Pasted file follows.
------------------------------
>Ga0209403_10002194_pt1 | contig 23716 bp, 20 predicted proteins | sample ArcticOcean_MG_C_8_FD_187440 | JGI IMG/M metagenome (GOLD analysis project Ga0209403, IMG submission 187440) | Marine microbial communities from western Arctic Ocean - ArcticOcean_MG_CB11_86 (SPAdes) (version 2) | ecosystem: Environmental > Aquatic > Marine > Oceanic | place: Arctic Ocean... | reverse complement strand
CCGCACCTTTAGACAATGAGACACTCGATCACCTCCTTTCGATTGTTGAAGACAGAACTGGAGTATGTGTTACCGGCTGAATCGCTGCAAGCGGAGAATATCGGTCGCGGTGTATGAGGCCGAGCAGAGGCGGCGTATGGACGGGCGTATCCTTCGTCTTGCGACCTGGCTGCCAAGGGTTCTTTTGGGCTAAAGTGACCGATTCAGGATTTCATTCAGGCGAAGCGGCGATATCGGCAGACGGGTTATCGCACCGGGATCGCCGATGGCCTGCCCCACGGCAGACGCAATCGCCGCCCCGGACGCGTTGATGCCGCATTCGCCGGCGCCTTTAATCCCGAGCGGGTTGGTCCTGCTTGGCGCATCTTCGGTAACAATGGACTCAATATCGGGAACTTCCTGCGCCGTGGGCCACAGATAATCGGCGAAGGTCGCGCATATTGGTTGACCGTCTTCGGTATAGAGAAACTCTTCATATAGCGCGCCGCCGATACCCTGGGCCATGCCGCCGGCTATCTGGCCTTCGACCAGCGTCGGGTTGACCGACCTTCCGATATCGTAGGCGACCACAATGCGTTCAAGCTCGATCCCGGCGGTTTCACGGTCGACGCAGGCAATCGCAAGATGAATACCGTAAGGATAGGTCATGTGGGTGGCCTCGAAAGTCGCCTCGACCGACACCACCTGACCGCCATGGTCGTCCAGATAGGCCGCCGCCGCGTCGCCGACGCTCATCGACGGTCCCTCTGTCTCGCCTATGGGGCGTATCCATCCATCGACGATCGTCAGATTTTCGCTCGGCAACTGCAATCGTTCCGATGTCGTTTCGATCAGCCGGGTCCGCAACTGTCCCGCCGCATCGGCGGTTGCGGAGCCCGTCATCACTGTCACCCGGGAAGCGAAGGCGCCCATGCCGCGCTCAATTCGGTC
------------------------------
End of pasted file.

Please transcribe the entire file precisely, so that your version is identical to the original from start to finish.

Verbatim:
>Ga0209403_10002194_pt1 | contig 23716 bp, 20 predicted proteins | sample ArcticOcean_MG_C_8_FD_187440 | JGI IMG/M metagenome (GOLD analysis project Ga0209403, IMG submission 187440) | Marine microbial communities from western Arctic Ocean - ArcticOcean_MG_CB11_86 (SPAdes) (version 2) | ecosystem: Environmental > Aquatic > Marine > Oceanic | place: Arctic Ocean... | reverse complement strand
CCGCACCTTTAGACAATGAGACACTCGATCACCTCCTTTCGATTGTTGAAGACAGAACTGGAGTATGTGTTACCGGCTGAATCGCTGCAAGCGGAGAATATCGGTCGCGGTGTATGAGGCCGAGCAGAGGCGGCGTATGGACGGGCGTATCCTTCGTCTTGCGACCTGGCTGCCAAGGGTTCTTTTGGGCTAAAGTGACCGATTCAGGATTTCATTCAGGCGAAGCGGCGATATCGGCAGACGGGTTATCGCACCGGGATCGCCGATGGCCTGCCCCACGGCAGACGCAATCGCCGCCCCGGACGCGTTGATGCCGCATTCGCCGGCGCCTTTAATCCCGAGCGGGTTGGTCCTGCTTGGCGCATCTTCGGTAACAATGGACTCAATATCGGGAACTTCCTGCGCCGTGGGCCACAGATAATCGGCGAAGGTCGCGCATATTGGTTGACCGTCTTCGGTATAGAGAAACTCTTCATATAGCGCGCCGCCGATACCCTGGGCCATGCCGCCGGCTATCTGGCCTTCGACCAGCGTCGGGTTGACCGACCTTCCGATATCGTAGGCGACCACAATGCGTTCAAGCTCGATCCCGGCGGTTTCACGGTCGACGCAGGCAATCGCAAGATGAATACCGTAAGGATAGGTCATGTGGGTGGCCTCGAAAGTCGCCTCGACCGACACCACCTGACCGCCATGGTCGTCCAGATAGGCCGCCGCCGCGTCGCCGACGCTCATCGACGGTCCCTCTGTCTCGCCTATGGGGCGTATCCATCCATCGACGATCGTCAGATTTTCGCTCGGCAACTGCAATCGTTCCGATGTCGTTTCGATCAGCCGGGTCCGCAACTGTCCCGCCGCATCGGCGGTTGCGGAGCCCGTCATCACTGTCACCCGGGAAGCGAAGGCGCCCATGCCGCGCTCAATTCGGTC